Introducing our Colleague Alex Kraft
Our new guest writer Alex Kraft Started as an equipment salesperson for Flagler Construction Equipment (Volvo heavy dealer in Florida) in 2004. He worked in various positions at Flagler, ultimately serving as Chief Operating Officer from 2017 to early 2020 when Flagler was sold to Alta Equipment Company. Alex started Heave in July 2020. We at Learning Without Scars are happy to be introducing our new colleague, Alex Kraft.
For new(er) companies, the inevitable question is, ‘what do you do?’. In the simplest sense, Heave connects buyers/renters of heavy equipment with dealer sales reps.
I started my career as a heavy equipment salesperson in Miami. My manager handed me that ‘UCC’ report that showed the customers who had previously bought equipment in my territory for the prior three years. I attended a few brief product training sessions and was put in the field. The old phrase ‘you eat what you kill’ is accurate. Dealers rely on their sales teams to be the marketing department, as there are very few (if any) “leads” provided to salespeople. Days can be lonely and involve a ton of driving. It’s common for heavy equipment salespeople to drive 45k-50k miles annually. Everyone develops a common route through their territory, start at the furthest point and hit every jobsite/customer office on the way back home. Most dealerships will give their reps a target for customer calls or visits per day. Some expect 8 calls per day, for other dealers it may be 12-15 per day. If your revenue numbers lag your peers, the typical advice is, ‘well, make more customer calls!’. The truth is, most calls aren’t productive since they are rarely scheduled: the customer is busy, the customer isn’t there, or the customer doesn’t need any equipment at that time. Yet this is how the industry continues to operate.
I was amazed that still in 2020, customers had to call sales reps every time they wanted to rent or buy a machine. I’ve seen an equipment manager order Uber Eats for lunch, then call 4 different sales reps and leave a voicemail message asking for rental rates and availability. Therefore, customers are typically waiting for information. Heave exists to solve this problem. We are an aggregator website, in the mold of Lending Tree or Thumbtack. Customers come to www.heave.co and specify what they want to rent or purchase. For example, a customer this morning posted a request for quotes to buy a new 11,000-13,500 lb. canopy mini excavator in Princeton, Texas. Every dealer sales rep that has Collin County, Texas received a text message alert for this opportunity. Sales reps can quote this deal directly from their phone. Customers receive notice upon quote submittal, and they can view the quotes all in one place.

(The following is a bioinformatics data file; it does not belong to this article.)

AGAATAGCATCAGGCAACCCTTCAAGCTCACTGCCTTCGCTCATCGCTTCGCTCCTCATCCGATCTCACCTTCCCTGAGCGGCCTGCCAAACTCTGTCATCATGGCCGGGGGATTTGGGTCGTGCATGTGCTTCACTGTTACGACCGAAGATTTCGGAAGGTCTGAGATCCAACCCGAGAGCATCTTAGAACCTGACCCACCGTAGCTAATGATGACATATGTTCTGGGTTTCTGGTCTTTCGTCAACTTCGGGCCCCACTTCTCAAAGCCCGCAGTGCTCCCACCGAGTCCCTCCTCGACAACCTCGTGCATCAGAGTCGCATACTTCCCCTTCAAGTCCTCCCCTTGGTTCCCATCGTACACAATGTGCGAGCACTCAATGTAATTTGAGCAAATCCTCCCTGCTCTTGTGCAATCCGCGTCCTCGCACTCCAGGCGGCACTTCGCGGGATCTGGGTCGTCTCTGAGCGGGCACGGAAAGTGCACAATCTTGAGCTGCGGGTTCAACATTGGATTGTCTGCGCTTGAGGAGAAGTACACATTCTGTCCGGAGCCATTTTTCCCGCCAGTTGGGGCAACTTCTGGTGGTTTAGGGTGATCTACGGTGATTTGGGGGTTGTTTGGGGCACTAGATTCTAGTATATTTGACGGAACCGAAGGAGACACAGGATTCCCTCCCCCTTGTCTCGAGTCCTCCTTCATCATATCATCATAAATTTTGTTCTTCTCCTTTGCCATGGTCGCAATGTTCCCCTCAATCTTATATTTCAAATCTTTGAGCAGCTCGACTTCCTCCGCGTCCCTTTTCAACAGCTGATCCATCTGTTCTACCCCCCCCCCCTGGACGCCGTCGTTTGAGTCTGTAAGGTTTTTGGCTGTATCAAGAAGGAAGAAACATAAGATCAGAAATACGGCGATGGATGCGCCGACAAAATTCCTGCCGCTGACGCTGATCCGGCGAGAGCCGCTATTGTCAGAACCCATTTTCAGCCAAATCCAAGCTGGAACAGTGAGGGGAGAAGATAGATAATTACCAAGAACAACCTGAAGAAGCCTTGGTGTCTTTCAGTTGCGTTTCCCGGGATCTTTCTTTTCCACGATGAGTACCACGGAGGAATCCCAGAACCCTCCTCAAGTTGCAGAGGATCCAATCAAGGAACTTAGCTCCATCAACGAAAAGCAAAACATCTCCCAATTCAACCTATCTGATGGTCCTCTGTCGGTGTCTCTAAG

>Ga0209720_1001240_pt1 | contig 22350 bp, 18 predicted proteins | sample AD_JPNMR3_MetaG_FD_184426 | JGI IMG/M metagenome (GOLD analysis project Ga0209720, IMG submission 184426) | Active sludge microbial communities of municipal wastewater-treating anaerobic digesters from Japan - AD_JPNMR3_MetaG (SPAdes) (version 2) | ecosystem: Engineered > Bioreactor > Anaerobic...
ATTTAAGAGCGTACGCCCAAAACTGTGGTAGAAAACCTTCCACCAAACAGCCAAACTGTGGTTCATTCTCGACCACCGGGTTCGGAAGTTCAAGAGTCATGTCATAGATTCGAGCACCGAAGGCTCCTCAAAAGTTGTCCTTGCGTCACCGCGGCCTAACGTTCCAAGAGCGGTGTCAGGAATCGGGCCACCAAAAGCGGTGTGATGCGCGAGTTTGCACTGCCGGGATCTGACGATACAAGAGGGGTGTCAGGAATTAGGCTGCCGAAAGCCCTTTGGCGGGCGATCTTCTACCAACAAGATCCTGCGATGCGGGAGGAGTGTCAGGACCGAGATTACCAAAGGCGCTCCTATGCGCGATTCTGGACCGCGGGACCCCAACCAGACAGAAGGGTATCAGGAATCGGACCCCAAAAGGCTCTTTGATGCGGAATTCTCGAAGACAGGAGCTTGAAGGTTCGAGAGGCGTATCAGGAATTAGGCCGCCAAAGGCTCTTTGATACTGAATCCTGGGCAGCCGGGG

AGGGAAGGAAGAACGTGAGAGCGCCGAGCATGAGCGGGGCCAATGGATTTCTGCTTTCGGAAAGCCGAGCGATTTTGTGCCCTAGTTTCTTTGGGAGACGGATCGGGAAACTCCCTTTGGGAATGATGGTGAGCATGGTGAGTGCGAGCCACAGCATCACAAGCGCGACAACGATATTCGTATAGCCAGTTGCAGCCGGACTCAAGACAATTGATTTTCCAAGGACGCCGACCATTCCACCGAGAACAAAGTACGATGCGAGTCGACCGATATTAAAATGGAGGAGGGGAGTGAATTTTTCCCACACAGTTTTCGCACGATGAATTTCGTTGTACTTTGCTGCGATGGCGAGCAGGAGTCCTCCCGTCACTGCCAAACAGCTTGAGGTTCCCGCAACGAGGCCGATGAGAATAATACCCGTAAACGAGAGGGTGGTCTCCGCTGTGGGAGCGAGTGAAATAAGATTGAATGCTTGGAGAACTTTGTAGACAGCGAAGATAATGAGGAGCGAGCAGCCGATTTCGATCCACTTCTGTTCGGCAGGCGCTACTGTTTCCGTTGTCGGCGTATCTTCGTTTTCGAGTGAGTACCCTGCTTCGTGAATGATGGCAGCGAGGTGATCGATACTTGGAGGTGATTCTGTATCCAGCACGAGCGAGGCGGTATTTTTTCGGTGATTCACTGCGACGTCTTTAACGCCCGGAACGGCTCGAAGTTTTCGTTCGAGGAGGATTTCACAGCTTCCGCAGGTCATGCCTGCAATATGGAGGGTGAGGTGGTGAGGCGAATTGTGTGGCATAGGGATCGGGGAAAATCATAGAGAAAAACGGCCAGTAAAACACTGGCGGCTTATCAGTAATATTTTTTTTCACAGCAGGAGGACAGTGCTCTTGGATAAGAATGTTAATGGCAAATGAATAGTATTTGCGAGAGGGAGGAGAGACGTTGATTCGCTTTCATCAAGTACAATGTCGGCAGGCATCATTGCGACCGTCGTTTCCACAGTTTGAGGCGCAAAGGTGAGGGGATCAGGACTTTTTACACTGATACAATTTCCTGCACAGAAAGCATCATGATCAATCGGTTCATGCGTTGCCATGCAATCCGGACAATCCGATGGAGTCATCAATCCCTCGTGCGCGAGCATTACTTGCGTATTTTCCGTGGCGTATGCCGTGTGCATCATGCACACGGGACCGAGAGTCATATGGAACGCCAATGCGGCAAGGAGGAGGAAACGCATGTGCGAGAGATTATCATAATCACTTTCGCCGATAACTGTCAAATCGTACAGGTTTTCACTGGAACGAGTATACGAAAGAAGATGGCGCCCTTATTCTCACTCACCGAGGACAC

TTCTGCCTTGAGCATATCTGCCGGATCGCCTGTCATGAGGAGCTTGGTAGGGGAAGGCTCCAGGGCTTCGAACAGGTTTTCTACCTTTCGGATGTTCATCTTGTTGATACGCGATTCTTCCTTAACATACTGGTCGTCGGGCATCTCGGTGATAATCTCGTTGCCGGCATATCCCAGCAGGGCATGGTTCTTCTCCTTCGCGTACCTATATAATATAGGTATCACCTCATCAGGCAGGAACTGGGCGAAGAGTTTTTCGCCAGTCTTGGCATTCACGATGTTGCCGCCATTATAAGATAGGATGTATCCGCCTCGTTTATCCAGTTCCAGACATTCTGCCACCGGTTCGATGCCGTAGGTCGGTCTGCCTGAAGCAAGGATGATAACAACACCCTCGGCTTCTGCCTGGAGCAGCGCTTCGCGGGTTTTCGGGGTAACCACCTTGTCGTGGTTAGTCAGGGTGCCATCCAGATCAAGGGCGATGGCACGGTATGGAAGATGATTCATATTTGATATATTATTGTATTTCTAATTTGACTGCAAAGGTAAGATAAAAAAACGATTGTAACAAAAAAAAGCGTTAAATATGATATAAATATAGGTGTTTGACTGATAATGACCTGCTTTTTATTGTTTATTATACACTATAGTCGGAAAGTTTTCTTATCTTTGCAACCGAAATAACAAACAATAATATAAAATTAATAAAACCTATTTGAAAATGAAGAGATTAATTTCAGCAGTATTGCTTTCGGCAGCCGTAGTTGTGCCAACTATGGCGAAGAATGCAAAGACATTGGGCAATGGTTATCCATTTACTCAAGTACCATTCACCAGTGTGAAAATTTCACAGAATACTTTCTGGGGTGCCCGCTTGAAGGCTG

One key feature of the Heave platform is how the communication is handled. We understand that customers come to Heave because they want an easier experience that they can control. Therefore, we allow the customer to dictate the next step. Customers choose which sales reps to release their contact information to once they view the quotes. The customer clicks ‘contact sales rep’ and the salesperson receives a text with the customer’s full name, phone number, and email address. They can communicate offline to address any questions or finalize the deal.
Our initial focus since launch in May 2021 was to build a platform where customers begin their equipment search. The long-term plan for Heave is to continue adding services so customers don’t have to visit multiple places for each part of the transaction, simplifying the entire process. This past fall we partnered with Mazo Capital Solutions to offer equipment financing on our site. Next, we see an opportunity to find partners to show our customers instant freight and warranty quotes alongside their machine quotes. What used to take customers or dealers multiple calls, can be brought into one place on www.heave.co in seconds.
In my opinion, one part that is glossed over when discussing technology solutions is what it frees up suppliers to do. Everyone is rightly focused on their product and what it solves, but technology can free up supplier employees to focus their effort on true customer value add activities. For example, as I highlighted above, how much of a salesperson’s time is wasted everyday driving? Those empty miles could be better served proposing fleet solutions or analyzing telematics reports for their key customers. What value is added by taking parts orders over the phone and entering that order into a business system? With an ecommerce parts solution, parts employees could be repurposed to either manage stock levels better, run parts to technicians (reducing repair times), or deliver parts to customers. Predictive analytics could dramatically help service departments prevent catastrophic failures and better help prioritize their technician’s time. To me, that’s what embracing technology can unlock for equipment dealers- what are the menial tasks that eat up our employee’s time, and how can we utilize certain tools to provide a better customer experience?